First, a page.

Cousins Warwick Lupton and David Alexander farm together near Waverley and it took them 12 years and three electricity generators to get Waipipi Wind Farm established.
"There's a lot of people that said it would never happen, and that makes you drive quite hard," Lupton said.
He and Alexander own most of the 980ha that the windfarm's turbines spread across. They have been heavily involved in it for two years, both as landowners and contractors.
It's a project that has been "pretty challenging" but well worth doing, Lupton said.
The two signed a contract with the builder, Tilt Renewables. They get a percentage of the electricity generated.
"The more they blow, the better we do. They're actually performing really, really well at the moment. It doesn't take a lot of wind to drive them."
Lupton and Alexander have 110 staff and some heavy machinery. The staff do freight deliveries and contracting and have had about two years' work from the windfarm build.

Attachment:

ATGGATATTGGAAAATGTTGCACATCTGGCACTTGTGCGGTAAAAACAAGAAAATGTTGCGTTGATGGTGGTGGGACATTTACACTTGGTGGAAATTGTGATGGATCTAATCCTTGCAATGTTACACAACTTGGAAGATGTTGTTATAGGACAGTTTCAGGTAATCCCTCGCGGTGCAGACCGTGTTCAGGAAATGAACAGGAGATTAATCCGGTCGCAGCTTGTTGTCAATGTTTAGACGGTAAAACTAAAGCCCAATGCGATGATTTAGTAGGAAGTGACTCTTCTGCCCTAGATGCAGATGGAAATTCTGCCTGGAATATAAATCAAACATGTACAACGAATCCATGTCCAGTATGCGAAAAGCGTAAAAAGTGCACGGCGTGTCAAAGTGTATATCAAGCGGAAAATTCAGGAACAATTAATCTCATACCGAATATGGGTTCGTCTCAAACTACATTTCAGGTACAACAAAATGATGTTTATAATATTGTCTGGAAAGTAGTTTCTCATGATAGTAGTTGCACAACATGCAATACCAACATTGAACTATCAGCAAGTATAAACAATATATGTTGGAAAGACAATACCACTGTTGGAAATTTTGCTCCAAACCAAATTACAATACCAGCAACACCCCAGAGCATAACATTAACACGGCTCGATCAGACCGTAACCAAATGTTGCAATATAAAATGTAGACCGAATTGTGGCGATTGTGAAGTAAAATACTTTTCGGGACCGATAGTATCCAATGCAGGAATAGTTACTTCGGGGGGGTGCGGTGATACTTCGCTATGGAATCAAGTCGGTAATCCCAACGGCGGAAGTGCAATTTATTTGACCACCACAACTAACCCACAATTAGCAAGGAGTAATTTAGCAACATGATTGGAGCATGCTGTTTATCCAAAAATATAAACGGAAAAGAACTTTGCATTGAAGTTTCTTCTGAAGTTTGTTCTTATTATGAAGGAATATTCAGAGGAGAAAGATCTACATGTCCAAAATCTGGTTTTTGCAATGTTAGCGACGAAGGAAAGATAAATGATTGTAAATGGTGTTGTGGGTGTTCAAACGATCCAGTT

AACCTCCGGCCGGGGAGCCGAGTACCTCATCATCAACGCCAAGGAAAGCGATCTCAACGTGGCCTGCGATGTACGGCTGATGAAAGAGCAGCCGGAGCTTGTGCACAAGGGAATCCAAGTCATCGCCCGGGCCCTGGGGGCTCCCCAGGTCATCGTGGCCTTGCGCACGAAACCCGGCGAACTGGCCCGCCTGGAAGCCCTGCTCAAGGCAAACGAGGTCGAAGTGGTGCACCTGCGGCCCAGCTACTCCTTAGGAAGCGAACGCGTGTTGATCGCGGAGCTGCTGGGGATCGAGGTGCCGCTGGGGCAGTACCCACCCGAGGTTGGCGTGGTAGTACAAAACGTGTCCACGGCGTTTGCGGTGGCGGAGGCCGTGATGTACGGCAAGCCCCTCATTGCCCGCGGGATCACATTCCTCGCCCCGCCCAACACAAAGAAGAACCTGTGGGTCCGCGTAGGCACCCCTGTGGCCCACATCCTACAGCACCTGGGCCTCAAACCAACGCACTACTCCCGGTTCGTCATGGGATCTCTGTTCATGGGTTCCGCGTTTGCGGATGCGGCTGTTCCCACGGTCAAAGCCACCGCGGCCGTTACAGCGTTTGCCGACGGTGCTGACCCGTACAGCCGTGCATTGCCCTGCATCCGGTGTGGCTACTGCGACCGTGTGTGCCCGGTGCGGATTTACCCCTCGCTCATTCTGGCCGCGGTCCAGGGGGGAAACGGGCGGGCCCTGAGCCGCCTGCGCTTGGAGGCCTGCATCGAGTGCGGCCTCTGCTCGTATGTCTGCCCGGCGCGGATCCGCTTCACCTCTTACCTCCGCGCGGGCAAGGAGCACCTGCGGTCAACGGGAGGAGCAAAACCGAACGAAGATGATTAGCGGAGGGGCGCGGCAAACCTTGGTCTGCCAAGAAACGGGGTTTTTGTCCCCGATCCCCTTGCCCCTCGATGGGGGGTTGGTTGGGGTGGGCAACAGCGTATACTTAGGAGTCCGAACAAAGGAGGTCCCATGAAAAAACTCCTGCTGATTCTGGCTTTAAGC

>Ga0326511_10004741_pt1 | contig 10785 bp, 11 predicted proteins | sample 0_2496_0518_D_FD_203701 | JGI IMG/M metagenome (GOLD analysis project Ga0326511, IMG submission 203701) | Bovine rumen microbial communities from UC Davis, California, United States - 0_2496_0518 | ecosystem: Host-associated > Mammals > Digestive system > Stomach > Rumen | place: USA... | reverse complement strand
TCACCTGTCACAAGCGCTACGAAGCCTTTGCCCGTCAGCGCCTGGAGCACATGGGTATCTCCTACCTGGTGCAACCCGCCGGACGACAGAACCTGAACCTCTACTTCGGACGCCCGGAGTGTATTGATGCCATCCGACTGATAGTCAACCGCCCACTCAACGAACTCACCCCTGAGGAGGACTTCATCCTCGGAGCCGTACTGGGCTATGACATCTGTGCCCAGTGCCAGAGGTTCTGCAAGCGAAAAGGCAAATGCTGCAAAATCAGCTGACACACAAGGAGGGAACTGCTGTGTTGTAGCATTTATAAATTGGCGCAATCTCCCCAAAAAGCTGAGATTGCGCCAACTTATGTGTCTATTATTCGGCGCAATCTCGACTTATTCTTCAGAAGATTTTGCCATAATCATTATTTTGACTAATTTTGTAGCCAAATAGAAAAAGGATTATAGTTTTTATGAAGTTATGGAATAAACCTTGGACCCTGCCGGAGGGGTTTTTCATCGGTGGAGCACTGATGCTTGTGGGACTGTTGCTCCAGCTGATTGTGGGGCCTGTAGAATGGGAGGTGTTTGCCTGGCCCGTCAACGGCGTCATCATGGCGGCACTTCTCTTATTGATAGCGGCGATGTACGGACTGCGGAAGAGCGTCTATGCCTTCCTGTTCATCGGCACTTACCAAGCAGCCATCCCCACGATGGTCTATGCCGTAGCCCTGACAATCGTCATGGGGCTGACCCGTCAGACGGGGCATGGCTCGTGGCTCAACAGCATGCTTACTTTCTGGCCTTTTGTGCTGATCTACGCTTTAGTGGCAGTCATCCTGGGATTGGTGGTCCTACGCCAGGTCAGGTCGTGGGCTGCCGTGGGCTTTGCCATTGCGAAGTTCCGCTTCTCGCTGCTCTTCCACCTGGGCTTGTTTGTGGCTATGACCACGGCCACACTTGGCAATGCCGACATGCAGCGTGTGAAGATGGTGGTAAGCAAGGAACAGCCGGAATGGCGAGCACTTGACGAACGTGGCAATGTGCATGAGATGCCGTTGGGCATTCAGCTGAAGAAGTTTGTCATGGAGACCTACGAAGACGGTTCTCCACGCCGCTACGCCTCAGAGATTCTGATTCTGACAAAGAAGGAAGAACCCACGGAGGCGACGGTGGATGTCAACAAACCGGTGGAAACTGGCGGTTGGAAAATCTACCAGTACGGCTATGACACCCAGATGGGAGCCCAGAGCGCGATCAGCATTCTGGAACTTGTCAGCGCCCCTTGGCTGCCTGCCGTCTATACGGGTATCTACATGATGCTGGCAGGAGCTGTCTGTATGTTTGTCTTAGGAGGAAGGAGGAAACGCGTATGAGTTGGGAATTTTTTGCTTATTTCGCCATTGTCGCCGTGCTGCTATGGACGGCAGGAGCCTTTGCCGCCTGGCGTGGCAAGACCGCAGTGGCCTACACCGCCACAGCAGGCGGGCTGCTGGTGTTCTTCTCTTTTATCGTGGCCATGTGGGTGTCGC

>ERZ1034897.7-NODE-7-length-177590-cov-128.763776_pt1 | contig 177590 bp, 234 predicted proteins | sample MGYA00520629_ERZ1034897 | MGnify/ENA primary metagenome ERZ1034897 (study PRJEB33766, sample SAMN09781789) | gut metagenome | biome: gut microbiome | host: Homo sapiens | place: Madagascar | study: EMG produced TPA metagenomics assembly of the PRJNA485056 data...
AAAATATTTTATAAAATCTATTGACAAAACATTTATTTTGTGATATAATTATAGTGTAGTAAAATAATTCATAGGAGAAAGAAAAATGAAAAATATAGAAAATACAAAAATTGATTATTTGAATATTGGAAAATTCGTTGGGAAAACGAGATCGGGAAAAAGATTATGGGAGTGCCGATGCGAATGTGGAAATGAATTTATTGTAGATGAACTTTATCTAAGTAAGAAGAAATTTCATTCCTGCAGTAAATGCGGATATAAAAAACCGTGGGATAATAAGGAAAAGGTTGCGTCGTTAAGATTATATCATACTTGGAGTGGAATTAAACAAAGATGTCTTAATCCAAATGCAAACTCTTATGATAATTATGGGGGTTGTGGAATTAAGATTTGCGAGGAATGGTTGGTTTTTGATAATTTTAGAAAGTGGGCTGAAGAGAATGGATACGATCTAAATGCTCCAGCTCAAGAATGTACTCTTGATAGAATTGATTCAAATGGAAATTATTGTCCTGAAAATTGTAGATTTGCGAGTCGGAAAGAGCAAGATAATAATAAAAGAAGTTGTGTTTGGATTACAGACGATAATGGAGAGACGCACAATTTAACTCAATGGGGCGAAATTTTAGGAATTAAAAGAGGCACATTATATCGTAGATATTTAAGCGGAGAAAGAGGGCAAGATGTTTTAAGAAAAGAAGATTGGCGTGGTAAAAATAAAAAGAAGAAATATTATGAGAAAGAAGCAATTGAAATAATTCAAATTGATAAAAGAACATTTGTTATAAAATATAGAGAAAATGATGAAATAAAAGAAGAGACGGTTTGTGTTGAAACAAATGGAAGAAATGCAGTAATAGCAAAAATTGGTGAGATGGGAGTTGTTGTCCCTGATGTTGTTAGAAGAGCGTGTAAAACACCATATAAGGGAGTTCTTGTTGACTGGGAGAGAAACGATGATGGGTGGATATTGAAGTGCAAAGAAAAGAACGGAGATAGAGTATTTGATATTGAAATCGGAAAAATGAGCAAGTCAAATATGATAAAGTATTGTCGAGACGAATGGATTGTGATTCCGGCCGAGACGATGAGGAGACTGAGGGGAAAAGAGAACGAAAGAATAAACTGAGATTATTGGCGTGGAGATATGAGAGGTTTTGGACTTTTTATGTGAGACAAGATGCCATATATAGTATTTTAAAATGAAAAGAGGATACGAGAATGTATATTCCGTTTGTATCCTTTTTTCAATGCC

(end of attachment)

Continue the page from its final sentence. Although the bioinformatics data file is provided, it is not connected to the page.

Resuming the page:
They carted the metal and topsoil, and are still rehabilitating the land after blowouts.
They also managed to carry on farming amid the construction.
"It's quite an interruption to farming, but you can still farm. It wouldn't suit some people," Lupton said.
They carried on grazing cattle and growing crops of oats and grass as 21km of road was put in and 31 turbines erected. They get to use the roads in future, but there has been a lot of fence-shifting.
"It's all right, but you have got to fence it all, and there's easements."
There are 1200 cattle across the land now, and being among the turbines doesn't bother them. The blades turn but are very quiet, even when you are standing right under them, Lupton said.
The people counting birds before construction began had no concerns about how the turbine would affect birds.
Other landowners, the Parininihi ki Waitotara Incorporation and Ngā Rauru Kiitahi iwi, have both been "more than helpful" in the project, Lupton said.
Local people got first pick of the jobs, and Waverley's Four Square benefited by feeding the 150-200 people who came and went from the building site.
"There's a lot of people that did very, very well out of the rental side of it too. The town seemed pretty happy," Lupton said.
There were people who opposed the build, but the majority were reasonably happy now.
Lupton and Alexander enjoyed the project, despite the challenges of communication with corporates and their "new level of health and safety and a lot of rules you have to abide by".
"We have met a lot of good people, clever people who are very interesting to talk to," Lupton said.